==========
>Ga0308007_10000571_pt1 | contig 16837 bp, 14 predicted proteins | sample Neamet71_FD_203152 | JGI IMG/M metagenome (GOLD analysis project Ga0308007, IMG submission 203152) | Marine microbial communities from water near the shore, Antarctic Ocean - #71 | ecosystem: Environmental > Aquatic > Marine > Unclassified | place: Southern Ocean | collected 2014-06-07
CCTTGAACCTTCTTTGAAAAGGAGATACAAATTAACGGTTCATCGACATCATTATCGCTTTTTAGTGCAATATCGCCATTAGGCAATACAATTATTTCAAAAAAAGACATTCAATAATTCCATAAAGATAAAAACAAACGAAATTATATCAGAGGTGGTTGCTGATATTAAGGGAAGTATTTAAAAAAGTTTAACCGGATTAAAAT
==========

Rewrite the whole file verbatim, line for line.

>Ga0308007_10000571_pt1 | contig 16837 bp, 14 predicted proteins | sample Neamet71_FD_203152 | JGI IMG/M metagenome (GOLD analysis project Ga0308007, IMG submission 203152) | Marine microbial communities from water near the shore, Antarctic Ocean - #71 | ecosystem: Environmental > Aquatic > Marine > Unclassified | place: Southern Ocean | collected 2014-06-07
CCTTGAACCTTCTTTGAAAAGGAGATACAAATTAACGGTTCATCGACATCATTATCGCTTTTTAGTGCAATATCGCCATTAGGCAATACAATTATTTCAAAAAAAGACATTCAATAATTCCATAAAGATAAAAACAAACGAAATTATATCAGAGGTGGTTGCTGATATTAAGGGAAGTATTTAAAAAAGTTTAACCGGATTAAAAT